What were you thinking?!

Group of five children thinking

My 9th grader had to write an article on the government and differing points of view on who was responsible for the fiscal cliff issues.  For most adults, this would be a difficult task to sort out, particularly because most of us would write with a bias towards our belief in who was at fault!!  He struggled to get started and asked for a little help, so I sat down with him and puzzled out the players and their roles using a graphic organizer.  It really helped him sort and clarify ideas and relationships before he started writing.  I love using visuals, especially graphic organizers, and mentioned using them in last week’s blog related to history.

Here’s an example of the  graphic organizer I completed with another high school student I worked with and here’s a link to a FREE blank template in my TPT store (customize away!).

I have used this technique with many students with social language weakness as perspective taking does not come easy.  We would take newspaper articles, current events in the community or clips from TV shows and movies (check out www.wingclips.com ) to practice.  You can use this same idea when discussing historical events or in literature using a whiteboard or smartboard for whole class participation.

  • Our first step is to identify the main issue ( examples: soldiers in Afghanistan, ice storms in Atlanta, the feud between the Montagues and the Capulets).
  • Then we identify all the people who could be involved in this issue.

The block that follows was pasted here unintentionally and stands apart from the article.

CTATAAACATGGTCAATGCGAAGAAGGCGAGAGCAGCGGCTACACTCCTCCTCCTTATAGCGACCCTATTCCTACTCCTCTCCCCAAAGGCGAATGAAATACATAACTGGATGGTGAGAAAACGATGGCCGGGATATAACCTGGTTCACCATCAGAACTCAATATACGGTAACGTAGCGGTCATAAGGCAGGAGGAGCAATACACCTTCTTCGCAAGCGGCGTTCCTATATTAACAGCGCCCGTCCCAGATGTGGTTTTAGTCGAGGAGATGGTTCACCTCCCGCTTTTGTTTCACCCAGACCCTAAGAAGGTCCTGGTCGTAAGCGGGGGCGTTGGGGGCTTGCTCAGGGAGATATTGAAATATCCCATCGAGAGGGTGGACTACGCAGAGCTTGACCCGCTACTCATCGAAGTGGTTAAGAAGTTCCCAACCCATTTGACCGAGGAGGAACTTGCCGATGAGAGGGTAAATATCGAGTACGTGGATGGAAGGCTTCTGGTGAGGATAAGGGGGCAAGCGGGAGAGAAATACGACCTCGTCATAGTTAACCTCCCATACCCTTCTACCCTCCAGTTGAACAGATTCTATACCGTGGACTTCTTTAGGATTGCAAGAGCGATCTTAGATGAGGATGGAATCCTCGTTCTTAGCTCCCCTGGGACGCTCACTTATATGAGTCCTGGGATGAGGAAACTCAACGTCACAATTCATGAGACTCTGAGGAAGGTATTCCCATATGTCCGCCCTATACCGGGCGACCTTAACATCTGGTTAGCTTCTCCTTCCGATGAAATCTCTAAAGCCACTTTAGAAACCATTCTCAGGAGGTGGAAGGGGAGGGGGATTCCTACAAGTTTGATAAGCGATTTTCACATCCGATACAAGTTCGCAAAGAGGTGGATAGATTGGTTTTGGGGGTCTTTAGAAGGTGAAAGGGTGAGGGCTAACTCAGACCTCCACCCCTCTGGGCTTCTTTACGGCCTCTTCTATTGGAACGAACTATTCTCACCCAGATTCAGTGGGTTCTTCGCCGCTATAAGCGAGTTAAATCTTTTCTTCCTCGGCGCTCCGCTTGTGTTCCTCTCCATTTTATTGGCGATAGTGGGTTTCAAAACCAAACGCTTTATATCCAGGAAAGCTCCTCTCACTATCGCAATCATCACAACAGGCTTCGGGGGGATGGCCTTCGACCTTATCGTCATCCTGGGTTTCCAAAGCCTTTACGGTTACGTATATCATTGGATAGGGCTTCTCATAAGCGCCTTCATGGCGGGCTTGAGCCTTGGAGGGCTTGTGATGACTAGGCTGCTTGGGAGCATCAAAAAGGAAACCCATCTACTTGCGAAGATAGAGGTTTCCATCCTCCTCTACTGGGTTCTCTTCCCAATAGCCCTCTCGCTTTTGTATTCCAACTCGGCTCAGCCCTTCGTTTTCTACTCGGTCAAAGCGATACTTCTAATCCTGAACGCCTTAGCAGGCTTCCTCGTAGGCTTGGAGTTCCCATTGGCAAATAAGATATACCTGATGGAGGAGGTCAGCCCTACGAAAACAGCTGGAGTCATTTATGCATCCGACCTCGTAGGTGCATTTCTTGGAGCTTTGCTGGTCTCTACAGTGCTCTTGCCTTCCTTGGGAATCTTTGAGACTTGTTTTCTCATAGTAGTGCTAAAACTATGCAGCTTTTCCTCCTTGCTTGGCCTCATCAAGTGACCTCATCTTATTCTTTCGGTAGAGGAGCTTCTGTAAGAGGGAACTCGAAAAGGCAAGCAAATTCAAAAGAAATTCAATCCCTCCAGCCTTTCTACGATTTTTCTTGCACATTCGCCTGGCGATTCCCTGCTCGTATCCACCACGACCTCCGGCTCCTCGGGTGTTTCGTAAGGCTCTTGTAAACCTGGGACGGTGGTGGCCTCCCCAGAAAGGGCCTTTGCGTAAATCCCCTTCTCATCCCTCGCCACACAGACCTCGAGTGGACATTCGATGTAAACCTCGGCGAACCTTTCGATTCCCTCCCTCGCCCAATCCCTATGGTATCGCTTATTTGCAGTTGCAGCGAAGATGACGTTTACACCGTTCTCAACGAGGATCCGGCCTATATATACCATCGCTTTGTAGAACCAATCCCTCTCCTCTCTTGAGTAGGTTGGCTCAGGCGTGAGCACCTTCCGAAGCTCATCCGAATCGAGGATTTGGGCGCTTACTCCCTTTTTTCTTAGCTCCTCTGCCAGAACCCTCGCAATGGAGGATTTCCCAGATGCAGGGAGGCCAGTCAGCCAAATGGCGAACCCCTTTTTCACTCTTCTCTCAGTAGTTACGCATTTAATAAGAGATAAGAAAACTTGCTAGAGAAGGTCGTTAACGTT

• Next we talk through how the people are related to the issue and what their point of view/perspective might be.  This is tricky and it might be helpful to limit the number of points of view (pov) to three when you begin, or with younger students.
  • Last, we connect each of the povs to the main idea. I then ask the student to tell me what their perspective on the issue is, based on what we talked about. There is no right or wrong answer, and letting them know this ahead of time reduces anxiety.
  • I try to include visuals or ask the student to get a picture in their head to help them take another person’s pov.  I list character traits and emotions for the students to refer to with this activity.  Sometimes when we ask kids to brainstorm, the retrieval process gets in the way of the ideas, so make it as easy as possible!
  • This is a great gateway activity to start working on the concepts of opinion/beliefs, the persuasive writing process and learning to listen to and accept ideas that differ from your own.  It also opens up discussion on which topics may be more volatile and why they upset people.  example: religion, money, voting .

Share your great ideas on how to develop perspective taking in the classroom!!  I would love to know what YOU are thinking 🙂

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